Sunday, 24 January 2010

A little Norman church

Westwell is a sublime village at a halfway point on one of our walks. A few days ago we were taking somewhat reluctant exercise, the day being bitterly raw and generally drab. It seemed a good time to explore the little church of St Mary's, which - if your eye follows the winding track upwards behind the middle willow - is tucked away to the side of the green. Up the path, past the Narnia lamp post...
...past leaning, lichened gravestones...
To the porch, a later addition to the older building, which is recorded in
the Doomsday Book, of 1066 - although it is certain that there was a church on this plot long before that date.
Inside the porch, a niche, with recent graffiti - useful for future historians, the abbreviation of *Daz* pinpointing the numpty who carved it to the late 20th/early 21st century. Maybe it will improve with age. These niches were often fonts or stoups which would have held holy water. This one is actually a 12th century
Piscina which was moved from inside the church, to accommodate a large tomb. As a Piscina is a kind of rudimentary sink, with a drainage hole, they must have had to put a bowl in the niche to hold the holy water.
The inner door, with its double Chevron arch, (showing its Norman/French origin) was originally the outside door, before the addition of this porch. In the centre (or tympanum) is carved a faint dial -you can just see the little hole, where a wooden peg would have been placed. The porch is south facing, and the dial - or 'mass clock' - would have indicated to the villagers exactly when services were. There is a better example (and explanation)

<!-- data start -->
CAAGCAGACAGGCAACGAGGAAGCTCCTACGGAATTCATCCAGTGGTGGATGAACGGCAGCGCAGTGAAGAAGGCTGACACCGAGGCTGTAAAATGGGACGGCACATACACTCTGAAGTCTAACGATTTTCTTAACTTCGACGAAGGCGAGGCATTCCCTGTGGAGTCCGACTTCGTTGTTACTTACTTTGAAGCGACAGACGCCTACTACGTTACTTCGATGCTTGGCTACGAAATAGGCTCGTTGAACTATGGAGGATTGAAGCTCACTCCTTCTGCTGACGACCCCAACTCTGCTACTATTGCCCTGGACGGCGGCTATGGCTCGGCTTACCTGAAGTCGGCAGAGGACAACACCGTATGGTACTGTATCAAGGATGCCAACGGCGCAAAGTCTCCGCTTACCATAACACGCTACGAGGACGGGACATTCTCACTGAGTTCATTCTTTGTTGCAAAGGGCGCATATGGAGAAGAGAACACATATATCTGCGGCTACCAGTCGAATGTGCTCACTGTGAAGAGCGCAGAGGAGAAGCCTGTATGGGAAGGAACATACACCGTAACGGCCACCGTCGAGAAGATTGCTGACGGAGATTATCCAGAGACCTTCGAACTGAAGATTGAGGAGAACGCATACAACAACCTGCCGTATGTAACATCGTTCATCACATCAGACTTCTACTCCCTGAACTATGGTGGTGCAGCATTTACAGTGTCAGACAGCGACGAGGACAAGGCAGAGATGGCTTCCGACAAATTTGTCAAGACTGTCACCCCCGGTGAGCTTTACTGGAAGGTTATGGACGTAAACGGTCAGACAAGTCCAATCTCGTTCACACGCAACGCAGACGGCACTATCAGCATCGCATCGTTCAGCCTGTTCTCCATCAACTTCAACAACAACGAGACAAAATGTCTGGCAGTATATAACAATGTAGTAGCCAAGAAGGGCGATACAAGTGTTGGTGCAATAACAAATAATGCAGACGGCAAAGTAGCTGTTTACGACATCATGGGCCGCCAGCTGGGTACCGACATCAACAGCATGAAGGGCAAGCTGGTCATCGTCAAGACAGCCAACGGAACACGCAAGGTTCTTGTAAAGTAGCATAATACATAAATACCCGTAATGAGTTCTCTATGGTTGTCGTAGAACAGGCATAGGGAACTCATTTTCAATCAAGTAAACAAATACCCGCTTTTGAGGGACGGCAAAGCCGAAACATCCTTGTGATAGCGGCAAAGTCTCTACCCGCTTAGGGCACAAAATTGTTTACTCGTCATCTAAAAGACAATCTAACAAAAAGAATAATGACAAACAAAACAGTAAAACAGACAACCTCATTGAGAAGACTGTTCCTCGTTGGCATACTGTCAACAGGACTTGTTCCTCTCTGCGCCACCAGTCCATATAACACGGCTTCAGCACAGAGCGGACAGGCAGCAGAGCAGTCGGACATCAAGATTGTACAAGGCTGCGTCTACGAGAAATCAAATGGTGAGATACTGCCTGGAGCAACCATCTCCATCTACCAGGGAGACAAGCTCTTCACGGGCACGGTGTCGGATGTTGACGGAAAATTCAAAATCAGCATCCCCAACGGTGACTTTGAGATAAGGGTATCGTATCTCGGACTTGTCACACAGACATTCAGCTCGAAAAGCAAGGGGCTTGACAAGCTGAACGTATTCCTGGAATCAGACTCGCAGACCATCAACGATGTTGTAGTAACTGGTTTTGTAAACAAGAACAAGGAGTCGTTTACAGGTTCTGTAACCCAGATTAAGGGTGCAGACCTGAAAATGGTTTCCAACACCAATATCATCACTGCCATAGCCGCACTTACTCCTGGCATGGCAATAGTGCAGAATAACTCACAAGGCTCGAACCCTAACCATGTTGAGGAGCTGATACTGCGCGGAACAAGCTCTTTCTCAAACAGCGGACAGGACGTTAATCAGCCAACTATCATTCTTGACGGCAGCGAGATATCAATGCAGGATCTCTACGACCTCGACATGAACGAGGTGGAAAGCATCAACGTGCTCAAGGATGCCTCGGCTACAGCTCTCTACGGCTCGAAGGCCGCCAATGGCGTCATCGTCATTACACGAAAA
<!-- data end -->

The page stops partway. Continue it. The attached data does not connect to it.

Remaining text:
here, concerning what is thought to be the largest mass dial in the country at Badsey in the nearby county of Worcestershire. In my researches, this site dedicated to Cotswold sundials, tells me that this one is Saxon.
Inside, is a small, plain interior - but utterly charming.
- with a simple font situated at the back, behind the pews.
Incredibly, the roof timbers are the original Norman structures, which makes them nearly 1,000 years old.
There is little stained glass here - these fragments are what remain of a memorial window installed - naturally - by sheep farmers in the 16th century. Sheep were once the mainstay of the Cotswolds, and it is still a major farming activity even now. Many of our churches, large and small, have benefited from the wool trade, at its height round about when these window scraps were originally created - what a magnificent, richly coloured sight it must have been in its entirety.
Look - someone has forgotten his hat and gloves! They will be safe here, and still be waiting when the gentlemen returns. Assuming he can remember where he left them; it's a chilly day and he will need them.
Another Mediaeval feature, a stone head, described in the church pamphlet as a 'sad queen'...but I think she is more enigmatic than sad -is that a smile twitching her lips?

Despite the damp cold, spring is making tentative efforts to be seen. The graveyard is scattered with the happy sight of snowdrops and we know that the year is turning again.
Leaving the church grounds and looking out across the pond -